|Family Tephritidae – Large Fruit Flies|
Most fruit flies lay their eggs in plant tissues, where the larvae find their first food upon emerging. Adults have a short lifespan. Sometimes call peacock flies after their showy colors and mating displays.
There are nearly 5,000 described species of tephritid fruit fly in almost 500 genera. To distinguish them from the Drosophilidae, the Tephritidae are sometimes called "peacock flies."
Tephritid fruit flies are of major importance in agriculture. The genus Bactrocera is of worldwide notoriety for its destructive impact on agriculture. The olive fruit fly (B. oleae) feeds on only one plant: the wild or commercially cultivated olive. It has the capacity to ruin 100% of an olive crop by damaging the fruit.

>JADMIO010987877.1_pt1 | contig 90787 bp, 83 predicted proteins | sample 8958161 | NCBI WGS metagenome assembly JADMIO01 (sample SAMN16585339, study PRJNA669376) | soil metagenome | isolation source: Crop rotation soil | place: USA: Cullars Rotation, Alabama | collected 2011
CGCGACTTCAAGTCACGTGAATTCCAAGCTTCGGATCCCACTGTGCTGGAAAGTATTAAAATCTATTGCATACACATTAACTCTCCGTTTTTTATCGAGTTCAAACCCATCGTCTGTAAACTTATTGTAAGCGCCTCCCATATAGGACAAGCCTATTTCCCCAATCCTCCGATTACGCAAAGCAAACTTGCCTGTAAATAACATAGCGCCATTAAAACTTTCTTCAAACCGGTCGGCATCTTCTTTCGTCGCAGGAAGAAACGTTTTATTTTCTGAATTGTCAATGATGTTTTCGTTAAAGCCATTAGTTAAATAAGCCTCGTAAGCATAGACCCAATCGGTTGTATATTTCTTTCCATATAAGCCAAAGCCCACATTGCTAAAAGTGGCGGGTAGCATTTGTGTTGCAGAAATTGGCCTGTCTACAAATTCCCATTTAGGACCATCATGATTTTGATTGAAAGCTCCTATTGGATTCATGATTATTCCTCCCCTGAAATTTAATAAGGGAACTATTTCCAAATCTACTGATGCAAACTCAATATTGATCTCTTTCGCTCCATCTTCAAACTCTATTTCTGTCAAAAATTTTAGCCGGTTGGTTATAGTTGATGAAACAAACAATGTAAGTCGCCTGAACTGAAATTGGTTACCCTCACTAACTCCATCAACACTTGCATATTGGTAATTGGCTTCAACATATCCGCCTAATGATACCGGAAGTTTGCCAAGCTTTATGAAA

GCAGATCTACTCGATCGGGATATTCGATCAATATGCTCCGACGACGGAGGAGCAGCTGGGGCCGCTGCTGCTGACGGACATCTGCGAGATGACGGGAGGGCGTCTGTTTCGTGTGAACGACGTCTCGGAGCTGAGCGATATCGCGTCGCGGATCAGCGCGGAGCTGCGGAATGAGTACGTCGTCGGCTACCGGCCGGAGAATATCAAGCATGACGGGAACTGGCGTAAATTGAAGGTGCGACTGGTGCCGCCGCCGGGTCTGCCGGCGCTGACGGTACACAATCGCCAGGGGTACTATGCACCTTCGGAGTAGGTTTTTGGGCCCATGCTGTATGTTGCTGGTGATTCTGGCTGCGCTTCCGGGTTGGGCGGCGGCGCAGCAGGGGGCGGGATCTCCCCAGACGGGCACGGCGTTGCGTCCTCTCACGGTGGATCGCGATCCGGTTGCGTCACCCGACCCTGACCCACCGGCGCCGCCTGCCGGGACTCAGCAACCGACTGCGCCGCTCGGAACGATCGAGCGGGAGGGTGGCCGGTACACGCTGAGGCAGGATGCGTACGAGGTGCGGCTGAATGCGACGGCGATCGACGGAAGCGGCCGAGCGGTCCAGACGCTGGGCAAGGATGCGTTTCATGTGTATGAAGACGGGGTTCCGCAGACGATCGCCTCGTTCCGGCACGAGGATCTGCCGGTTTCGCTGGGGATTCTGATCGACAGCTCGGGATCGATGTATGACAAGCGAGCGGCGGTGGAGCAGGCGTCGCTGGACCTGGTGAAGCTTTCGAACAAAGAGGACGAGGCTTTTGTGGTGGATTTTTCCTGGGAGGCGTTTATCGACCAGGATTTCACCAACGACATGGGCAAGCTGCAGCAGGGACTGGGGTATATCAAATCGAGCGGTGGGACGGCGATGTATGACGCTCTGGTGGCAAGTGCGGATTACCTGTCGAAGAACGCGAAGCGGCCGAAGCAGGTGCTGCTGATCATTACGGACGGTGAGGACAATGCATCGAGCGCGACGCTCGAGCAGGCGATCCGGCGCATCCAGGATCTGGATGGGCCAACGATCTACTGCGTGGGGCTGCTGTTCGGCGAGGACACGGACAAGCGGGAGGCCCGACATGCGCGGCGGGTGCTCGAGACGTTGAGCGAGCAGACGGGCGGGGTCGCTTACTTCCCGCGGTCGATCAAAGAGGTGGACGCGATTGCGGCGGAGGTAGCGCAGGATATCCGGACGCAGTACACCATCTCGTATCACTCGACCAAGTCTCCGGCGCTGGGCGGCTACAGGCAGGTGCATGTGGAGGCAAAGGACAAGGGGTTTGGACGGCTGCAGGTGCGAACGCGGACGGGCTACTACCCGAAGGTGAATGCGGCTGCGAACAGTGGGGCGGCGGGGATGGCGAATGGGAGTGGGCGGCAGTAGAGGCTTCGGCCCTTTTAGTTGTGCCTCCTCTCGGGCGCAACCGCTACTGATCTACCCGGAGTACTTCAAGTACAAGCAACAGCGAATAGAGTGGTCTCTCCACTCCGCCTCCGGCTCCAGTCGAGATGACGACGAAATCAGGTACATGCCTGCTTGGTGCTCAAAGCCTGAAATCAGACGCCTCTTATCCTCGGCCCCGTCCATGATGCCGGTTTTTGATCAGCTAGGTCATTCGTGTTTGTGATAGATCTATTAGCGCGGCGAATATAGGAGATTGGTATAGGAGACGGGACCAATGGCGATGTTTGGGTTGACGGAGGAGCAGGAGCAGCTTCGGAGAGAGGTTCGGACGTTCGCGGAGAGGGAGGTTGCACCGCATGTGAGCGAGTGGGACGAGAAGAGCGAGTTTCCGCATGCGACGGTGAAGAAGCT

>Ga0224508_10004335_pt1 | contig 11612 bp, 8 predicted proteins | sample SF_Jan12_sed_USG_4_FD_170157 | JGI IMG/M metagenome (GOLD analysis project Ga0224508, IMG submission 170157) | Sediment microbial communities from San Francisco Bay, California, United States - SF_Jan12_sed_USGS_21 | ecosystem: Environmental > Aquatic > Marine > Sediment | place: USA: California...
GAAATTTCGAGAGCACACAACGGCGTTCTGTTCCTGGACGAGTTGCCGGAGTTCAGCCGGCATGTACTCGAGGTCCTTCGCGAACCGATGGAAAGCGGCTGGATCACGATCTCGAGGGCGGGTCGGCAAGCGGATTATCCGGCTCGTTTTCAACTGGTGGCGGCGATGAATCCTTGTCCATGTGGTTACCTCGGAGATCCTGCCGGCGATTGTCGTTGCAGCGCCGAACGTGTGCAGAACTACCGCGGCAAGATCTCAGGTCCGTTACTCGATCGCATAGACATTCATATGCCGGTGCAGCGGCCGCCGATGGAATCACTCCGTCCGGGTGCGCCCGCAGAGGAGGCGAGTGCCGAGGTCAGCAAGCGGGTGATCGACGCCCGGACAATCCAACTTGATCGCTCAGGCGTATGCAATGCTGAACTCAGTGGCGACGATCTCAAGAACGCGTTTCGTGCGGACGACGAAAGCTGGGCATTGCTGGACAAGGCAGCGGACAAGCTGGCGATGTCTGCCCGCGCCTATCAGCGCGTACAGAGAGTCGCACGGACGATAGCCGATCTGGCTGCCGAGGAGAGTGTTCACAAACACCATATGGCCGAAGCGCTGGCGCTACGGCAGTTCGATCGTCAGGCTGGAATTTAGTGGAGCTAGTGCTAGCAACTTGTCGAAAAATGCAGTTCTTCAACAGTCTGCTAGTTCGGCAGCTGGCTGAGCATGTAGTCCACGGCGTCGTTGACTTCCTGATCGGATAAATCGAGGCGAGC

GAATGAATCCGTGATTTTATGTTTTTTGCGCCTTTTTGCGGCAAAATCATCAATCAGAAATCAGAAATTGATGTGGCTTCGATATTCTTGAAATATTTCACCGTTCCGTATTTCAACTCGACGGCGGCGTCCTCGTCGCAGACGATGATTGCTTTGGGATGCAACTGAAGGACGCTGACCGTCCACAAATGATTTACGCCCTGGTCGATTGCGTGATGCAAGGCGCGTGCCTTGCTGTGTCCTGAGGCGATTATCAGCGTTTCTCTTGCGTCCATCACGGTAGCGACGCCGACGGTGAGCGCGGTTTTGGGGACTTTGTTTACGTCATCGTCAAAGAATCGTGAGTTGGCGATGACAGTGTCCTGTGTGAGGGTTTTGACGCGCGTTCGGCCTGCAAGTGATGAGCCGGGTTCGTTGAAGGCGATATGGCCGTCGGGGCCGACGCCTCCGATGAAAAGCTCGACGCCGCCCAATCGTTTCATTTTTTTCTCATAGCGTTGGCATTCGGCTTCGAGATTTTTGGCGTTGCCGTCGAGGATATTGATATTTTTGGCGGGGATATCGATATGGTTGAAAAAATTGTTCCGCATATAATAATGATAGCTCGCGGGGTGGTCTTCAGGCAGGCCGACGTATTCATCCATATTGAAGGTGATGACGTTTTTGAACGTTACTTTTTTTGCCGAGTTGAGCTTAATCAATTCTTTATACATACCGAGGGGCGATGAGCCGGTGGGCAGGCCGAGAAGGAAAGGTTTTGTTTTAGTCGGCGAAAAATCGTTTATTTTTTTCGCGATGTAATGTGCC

Most fruit flies lay their eggs in plant tissues, where the larvae find their first food upon emerging. The adults usually have a very short lifespan. Some live for less than a week. Some tephritids have mating rituals or territorial displays.
I encountered these lovely flies along the shore of a small lake in northern Illinois. Dozens of them were engaged in a courtship ritual – the male was following the female around like a puppy dog – it was comical the way he stuck right on her tail. But every once in awhile, the female would turn around and the male would hold his wings toward her, in a sort of embrace, I imagined, and they would touch head-to-head. Kissing flies. What will they think of next?
"Fruit fly" can refer to insects the family Tephritidae (large fruit flies) or Drosophilidae (small fruit flies or vinegar flies).
Flies of North America – Order Diptera. Flies are prevalent in virtually all habitats, with over 16,000 species in North America. Flies can be distinguished from all other insects in that they only have one pair of normal wings. Most flies have compound eyes and mouthparts adapted for piercing, lapping or sucking fluids.
Syrphidae | Flies Index | Tachinidae | Bee Flies | Robber Flies